Many people in this world do not have a great self-image, suffer from self-doubt, and all of that good stuff. While I don't believe in the "self-esteem movement" that basically indoctrinates kids to not worry about striving to be their best (but that's a whole other argument), I do believe that it's valuable to have a good opinion of yourself.
I've suffered from this for a long while, and it's been hard sometimes to bring myself out of these self-induced funks (which may be one of the things behind the writing ones I referenced on Saturday), but I am slowly getting better. It's hard work sometimes building that self-confidence that what you do is valuable, or that people actually like you for what you are.
It's these types of feelings that have led to recent posts in the last few months, such as "Companionable Silence," "The Limits of Sympathy," and "Reading Minds." Those posts stemmed from an outward expression of these self-doubts, wondering what your friends are "really" thinking rather than just taking them at face value.
It's a vicious cycle that can very possibly make you miserable. It's also a tough habit to break, no matter how much you've talked about it before.
Let me give you a recent example.
There was an instance in the past couple of weeks that I want to share. It involves something that I sometimes have felt internally that I haven't helped enough with, though the person involved keeps assuring me that I'm doing fine. Recently, due to other circumstances, I started doing a bit more. The person involved said later "I think it's awesome that you're helping with [fill in the blank]. I really appreciate it and it's made doing it a lot more fun." (not an exact quote, and I'm not saying what it was so as to not reveal who I'm talking about. This person will recognize it if they read it, however).
This person has always been open and direct with me. If there's a problem, it's stated. Yet my very first thought when hearing that was "that's a veiled slam at me not helping on this earlier, isn't it?" Thankfully, because of our history together, I very quickly dismissed that and took that to be the compliment and gratitude that it was. But it says something that my first thought went in that direction.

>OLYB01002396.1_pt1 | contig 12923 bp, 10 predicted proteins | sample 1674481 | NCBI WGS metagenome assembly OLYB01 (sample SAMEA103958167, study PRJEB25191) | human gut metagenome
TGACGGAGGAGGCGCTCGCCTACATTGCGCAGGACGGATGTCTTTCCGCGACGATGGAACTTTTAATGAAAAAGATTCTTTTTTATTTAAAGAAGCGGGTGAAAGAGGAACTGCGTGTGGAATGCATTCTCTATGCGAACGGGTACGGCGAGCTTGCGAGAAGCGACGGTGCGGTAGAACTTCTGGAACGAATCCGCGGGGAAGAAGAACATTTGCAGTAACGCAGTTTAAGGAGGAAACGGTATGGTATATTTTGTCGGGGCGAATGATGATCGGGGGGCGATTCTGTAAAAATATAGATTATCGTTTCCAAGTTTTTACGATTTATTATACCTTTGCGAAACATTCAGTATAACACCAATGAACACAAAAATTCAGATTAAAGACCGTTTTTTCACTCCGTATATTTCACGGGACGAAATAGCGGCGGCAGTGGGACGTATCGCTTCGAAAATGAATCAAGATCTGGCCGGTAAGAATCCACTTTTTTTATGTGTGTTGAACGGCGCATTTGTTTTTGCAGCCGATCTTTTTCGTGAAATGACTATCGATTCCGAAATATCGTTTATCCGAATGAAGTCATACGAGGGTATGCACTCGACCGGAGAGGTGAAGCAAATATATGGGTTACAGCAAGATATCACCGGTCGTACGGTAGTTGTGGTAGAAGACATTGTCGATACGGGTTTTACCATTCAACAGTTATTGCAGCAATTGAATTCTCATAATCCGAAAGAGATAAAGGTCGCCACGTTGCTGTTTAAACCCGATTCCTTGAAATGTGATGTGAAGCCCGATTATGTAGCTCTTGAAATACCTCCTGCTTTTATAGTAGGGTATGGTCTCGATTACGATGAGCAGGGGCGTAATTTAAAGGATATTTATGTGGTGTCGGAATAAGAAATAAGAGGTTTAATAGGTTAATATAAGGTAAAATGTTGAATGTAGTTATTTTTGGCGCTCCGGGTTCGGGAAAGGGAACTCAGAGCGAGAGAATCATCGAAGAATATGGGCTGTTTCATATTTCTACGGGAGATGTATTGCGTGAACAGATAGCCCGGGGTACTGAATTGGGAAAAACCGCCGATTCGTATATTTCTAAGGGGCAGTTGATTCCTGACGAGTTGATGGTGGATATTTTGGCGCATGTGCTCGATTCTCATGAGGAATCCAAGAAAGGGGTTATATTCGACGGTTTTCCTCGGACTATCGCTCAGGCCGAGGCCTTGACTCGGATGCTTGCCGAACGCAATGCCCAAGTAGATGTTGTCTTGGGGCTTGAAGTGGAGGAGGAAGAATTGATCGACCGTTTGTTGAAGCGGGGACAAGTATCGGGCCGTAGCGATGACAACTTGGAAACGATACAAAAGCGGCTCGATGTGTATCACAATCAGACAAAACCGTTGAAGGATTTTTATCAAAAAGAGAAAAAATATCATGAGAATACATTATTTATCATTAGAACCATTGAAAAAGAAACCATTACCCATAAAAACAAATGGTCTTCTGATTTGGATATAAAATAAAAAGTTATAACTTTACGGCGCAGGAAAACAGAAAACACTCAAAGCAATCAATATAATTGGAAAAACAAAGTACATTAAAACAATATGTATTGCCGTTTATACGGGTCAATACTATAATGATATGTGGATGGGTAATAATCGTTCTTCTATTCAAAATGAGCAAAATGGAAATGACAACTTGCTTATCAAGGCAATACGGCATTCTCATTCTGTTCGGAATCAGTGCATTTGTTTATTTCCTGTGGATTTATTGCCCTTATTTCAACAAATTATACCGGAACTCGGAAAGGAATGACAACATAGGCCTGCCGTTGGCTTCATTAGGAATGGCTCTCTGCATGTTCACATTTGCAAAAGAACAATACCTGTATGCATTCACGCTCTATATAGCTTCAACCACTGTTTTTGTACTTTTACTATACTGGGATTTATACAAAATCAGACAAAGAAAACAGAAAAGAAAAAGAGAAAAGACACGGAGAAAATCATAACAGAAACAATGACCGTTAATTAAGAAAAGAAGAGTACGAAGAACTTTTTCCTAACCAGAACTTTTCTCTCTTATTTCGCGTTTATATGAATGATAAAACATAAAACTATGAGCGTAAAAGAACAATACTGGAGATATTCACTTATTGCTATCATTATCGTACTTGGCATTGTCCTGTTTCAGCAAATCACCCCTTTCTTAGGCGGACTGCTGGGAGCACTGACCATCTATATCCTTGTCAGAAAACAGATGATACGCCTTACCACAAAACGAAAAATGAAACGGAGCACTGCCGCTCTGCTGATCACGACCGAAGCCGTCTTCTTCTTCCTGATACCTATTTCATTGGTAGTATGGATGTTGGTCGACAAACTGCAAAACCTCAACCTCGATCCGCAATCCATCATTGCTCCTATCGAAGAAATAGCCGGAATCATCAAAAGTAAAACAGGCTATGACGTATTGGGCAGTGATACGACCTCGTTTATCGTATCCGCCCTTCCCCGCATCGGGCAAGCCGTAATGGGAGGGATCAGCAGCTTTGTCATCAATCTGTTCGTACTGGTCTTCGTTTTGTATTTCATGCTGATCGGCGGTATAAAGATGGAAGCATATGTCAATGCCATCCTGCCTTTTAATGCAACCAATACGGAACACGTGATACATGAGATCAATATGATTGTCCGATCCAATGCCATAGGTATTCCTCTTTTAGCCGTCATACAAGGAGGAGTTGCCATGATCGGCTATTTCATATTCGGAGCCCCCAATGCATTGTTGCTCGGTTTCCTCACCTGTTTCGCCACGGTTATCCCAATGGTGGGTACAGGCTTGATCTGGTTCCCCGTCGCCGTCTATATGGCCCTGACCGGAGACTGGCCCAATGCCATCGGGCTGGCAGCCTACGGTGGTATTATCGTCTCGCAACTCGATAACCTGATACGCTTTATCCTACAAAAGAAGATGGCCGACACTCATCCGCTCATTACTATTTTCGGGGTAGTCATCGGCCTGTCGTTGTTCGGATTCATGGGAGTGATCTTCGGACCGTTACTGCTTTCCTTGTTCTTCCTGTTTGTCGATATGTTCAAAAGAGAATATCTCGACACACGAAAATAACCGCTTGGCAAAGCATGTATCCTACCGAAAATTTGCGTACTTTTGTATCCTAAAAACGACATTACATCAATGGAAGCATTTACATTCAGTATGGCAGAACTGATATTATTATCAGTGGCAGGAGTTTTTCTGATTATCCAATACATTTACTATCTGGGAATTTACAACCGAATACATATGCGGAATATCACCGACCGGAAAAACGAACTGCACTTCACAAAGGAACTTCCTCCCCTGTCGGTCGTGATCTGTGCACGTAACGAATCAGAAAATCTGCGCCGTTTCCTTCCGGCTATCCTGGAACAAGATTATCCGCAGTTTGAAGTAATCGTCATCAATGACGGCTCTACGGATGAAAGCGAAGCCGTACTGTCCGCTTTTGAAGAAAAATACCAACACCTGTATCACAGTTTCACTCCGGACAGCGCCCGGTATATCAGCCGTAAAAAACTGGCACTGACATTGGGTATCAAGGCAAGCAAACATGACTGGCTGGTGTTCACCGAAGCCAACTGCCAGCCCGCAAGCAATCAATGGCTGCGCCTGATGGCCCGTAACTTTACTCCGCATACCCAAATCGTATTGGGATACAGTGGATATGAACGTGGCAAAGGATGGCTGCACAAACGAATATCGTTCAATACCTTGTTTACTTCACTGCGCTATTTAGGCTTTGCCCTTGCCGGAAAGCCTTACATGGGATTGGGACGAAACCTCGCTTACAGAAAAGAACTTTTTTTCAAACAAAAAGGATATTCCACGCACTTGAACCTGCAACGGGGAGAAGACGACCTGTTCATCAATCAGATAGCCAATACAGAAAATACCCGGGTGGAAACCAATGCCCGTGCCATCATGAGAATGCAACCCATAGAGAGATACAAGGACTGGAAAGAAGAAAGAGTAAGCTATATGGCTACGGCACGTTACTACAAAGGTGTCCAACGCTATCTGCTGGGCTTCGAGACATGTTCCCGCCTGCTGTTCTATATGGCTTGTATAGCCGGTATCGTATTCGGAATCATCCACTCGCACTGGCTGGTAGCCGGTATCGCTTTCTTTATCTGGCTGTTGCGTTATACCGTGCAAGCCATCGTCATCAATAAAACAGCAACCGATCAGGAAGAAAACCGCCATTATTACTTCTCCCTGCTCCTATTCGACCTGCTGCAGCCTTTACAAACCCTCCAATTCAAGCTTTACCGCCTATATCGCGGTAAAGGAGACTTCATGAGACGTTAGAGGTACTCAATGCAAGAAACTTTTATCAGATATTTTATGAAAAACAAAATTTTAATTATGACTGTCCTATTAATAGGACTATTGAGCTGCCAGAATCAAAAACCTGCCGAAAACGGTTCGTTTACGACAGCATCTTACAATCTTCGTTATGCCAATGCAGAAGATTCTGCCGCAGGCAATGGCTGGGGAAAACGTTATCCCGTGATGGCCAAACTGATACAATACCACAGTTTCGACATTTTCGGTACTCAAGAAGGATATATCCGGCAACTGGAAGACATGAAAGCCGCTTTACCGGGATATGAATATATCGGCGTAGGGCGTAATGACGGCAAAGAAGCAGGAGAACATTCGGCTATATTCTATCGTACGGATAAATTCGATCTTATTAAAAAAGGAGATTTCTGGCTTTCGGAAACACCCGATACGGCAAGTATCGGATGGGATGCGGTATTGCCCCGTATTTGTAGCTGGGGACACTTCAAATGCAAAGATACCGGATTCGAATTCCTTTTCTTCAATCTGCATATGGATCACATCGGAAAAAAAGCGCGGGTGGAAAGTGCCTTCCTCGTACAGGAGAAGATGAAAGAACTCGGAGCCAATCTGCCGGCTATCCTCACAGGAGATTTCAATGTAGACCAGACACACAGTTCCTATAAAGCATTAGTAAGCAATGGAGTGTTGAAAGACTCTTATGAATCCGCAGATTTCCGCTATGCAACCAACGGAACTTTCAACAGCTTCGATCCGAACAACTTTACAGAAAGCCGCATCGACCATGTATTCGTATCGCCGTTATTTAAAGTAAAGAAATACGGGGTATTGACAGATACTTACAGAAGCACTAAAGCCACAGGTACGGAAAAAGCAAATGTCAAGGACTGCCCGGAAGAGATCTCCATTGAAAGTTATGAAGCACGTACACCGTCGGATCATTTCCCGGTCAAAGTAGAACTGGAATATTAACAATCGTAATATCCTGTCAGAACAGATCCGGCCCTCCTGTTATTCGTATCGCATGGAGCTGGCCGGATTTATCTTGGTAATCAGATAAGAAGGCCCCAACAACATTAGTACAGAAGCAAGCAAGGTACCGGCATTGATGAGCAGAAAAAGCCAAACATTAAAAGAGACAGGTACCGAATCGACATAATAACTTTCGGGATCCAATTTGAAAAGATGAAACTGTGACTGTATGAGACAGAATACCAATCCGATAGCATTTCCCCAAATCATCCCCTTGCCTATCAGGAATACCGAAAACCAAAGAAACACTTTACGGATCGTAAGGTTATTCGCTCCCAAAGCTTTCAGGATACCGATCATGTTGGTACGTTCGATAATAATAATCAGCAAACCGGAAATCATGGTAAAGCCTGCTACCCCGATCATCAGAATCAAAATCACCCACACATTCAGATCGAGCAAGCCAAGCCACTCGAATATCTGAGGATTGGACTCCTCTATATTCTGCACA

The other reason that I know this wasn't a veiled shot at me is because this person doesn't allow me to get down on myself, often asking why I said something when I do ("oh, that was my fault." "Why would you say that? It just happened."). So there's no reason that this person would have some kind of hidden meaning behind the words. They know what effect that would have on me.
I like to believe I'm getting better about these things, though I do have my stumbles. While I sometimes don't feel I'm doing as good of a job as I would like, I am doing things that I would not have done a few years ago (like putting myself out there on podcasts, for example). As those posts I shared above indicate, I don't always succeed, but the fact that I'm recognizing the issue is, I think, a good thing.
Then again, the trick is to avoid getting into the self-recrimination trap about self-recriminations. That would be a loop that's almost impossible to get out of it. Getting down on myself because I get down on myself so often?
Yet, funnily enough, that does happen on occasion too. It's like somebody saying "Stop apologizing!" and you say "sorry about that." Yeah, I'm apologizing for apologizing too much. That's helpful.
I think it's always a good thing to examine yourself and see if there are areas of improvement that you can implement. You just have to be constructive about it and actually work on improving that area, or accepting the fact that you are who you are, and that part will never change.
Either way, self-examination: good. Self-recrimination: bad.
(I didn't plan on this being a promotional link-fest, but I feel those posts illustrate things perfectly).